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Revitalizing Endangered Languages

Edited by Justyna Olko & Julia Sallabank

Revitalizing Endangered Languages "This guidebook provides ideas and strategies, as well as some background, to help with the effective revitalization of endangered languages. It covers a broad scope of themes including effective planning, benefits, wellbeing, economic aspects, attitudes and ideologies."


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Academic Paper


Title: Definite Discourse-New Reference in L1 and L2: the Case of L2 Mandarin
Author: Peter Crosthwaite
Author: Yuk Yeung
Author: Xuefei Bai
Author: Li Lu
Author: Yeonsuk Bae
Linguistic Field: Language Acquisition; Pragmatics; Syntax
Subject Language: Chinese, Mandarin
English
Japanese
Korean
Abstract: Definite discourse-new bridging reference (e.g., a school … the teacher; Clark, 1975) is a complex syntax-pragmatic component of referential movement, one that is subject to relatively opaque form-function contingency compared with forms used for discourse-old reference, and one that is especially prone to crosslinguistic influence. Research shows Asian second language (L2) learners of English struggle to produce bridging reference appropriately, yet little research has been done on the L2 production of bridging in Asian languages. We collected oral picture sequence narrative data from 80 lower-intermediate L2 Mandarin learners from first language (L1) English (+ article, n = 23) and L1 Korean and Japanese (- article, n = 57) backgrounds, alongside equivalent L1 data. Speakers of article-L1s were more likely than those from article-less L1s to use numeral + classifier noun phrases (NPs) for nonbridging referents and demonstrative + classifier NPs when introducing bridging referents, essentially (and infelicitously) using these constructions as de facto English-like indefinite/definite articles in their L2 Mandarin production. Speakers of article-less languages infelicitously marked bridging relations with nonbridging forms. These findings confirm substantial crosslinguistic difficulties for the L2 marking of this complex syntax-pragmatic phenomenon across relatively underexplored L1/L2 pairs.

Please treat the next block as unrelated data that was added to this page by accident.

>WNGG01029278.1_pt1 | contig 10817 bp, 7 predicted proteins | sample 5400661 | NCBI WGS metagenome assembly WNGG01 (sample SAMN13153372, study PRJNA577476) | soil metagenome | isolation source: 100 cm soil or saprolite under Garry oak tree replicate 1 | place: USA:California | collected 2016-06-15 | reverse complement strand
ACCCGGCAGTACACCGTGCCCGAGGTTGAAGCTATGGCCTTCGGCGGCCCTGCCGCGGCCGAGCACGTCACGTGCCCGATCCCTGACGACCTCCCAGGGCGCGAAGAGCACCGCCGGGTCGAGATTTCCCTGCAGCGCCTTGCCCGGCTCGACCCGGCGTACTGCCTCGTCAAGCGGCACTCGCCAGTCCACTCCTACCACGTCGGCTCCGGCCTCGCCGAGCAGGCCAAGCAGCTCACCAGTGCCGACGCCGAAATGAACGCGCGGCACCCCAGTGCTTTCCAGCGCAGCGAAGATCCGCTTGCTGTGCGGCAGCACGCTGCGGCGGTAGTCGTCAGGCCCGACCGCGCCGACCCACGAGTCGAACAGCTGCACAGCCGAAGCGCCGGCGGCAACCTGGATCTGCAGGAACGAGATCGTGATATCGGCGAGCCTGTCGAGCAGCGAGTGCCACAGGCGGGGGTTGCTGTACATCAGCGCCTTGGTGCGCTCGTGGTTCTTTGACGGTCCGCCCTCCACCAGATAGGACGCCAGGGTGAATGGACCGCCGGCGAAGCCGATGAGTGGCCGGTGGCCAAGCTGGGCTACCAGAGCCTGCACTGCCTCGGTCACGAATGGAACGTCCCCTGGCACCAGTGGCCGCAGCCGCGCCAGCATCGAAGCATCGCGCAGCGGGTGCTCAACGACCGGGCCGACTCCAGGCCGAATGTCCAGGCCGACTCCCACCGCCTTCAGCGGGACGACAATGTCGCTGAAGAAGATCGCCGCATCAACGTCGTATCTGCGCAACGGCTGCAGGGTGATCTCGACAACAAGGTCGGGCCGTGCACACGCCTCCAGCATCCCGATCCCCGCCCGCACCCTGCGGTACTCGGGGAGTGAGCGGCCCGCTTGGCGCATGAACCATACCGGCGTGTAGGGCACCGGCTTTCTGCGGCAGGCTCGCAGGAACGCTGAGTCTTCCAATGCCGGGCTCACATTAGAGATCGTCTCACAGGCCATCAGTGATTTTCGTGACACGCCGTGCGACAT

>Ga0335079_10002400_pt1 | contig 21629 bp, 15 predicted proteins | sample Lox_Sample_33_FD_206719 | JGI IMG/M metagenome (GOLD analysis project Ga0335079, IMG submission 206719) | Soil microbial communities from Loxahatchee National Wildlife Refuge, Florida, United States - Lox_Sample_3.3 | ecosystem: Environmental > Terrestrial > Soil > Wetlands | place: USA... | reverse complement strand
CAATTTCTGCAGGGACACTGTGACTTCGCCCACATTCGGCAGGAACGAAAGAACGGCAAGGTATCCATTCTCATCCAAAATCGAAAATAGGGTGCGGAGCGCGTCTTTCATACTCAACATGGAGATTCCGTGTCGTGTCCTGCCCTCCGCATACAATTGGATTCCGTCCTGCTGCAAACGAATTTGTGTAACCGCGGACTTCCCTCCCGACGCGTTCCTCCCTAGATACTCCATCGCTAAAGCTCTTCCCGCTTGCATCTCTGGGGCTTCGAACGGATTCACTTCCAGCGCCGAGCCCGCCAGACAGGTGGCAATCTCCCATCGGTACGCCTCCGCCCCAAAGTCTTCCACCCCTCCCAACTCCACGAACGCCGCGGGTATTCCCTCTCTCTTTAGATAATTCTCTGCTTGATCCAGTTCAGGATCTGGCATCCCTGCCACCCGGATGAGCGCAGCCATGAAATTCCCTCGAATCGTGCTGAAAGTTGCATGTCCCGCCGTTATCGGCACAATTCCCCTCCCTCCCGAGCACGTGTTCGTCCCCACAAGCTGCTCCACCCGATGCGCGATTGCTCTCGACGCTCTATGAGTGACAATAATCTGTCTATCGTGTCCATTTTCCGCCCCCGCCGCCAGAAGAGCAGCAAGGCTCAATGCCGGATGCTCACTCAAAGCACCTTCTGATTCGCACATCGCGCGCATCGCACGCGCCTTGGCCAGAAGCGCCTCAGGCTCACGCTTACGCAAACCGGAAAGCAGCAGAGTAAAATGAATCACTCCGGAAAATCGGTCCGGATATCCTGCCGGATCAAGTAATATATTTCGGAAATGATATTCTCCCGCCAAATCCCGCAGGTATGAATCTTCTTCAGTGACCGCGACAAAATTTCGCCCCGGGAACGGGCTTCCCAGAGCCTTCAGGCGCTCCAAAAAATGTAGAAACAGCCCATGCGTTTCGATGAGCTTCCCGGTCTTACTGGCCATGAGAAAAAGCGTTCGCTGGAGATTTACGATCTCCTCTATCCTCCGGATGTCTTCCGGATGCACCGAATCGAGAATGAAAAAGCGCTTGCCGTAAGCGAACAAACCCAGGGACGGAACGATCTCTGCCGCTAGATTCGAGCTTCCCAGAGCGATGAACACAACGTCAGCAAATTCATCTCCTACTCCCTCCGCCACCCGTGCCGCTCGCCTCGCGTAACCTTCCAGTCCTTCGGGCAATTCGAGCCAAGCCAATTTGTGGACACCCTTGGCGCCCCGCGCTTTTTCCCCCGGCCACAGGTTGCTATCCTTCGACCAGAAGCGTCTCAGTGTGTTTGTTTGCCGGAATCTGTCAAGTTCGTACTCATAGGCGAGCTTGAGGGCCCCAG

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This article appears IN Studies in Second Language Acquisition Vol. 40, Issue 3, which you can READ on Cambridge's site .

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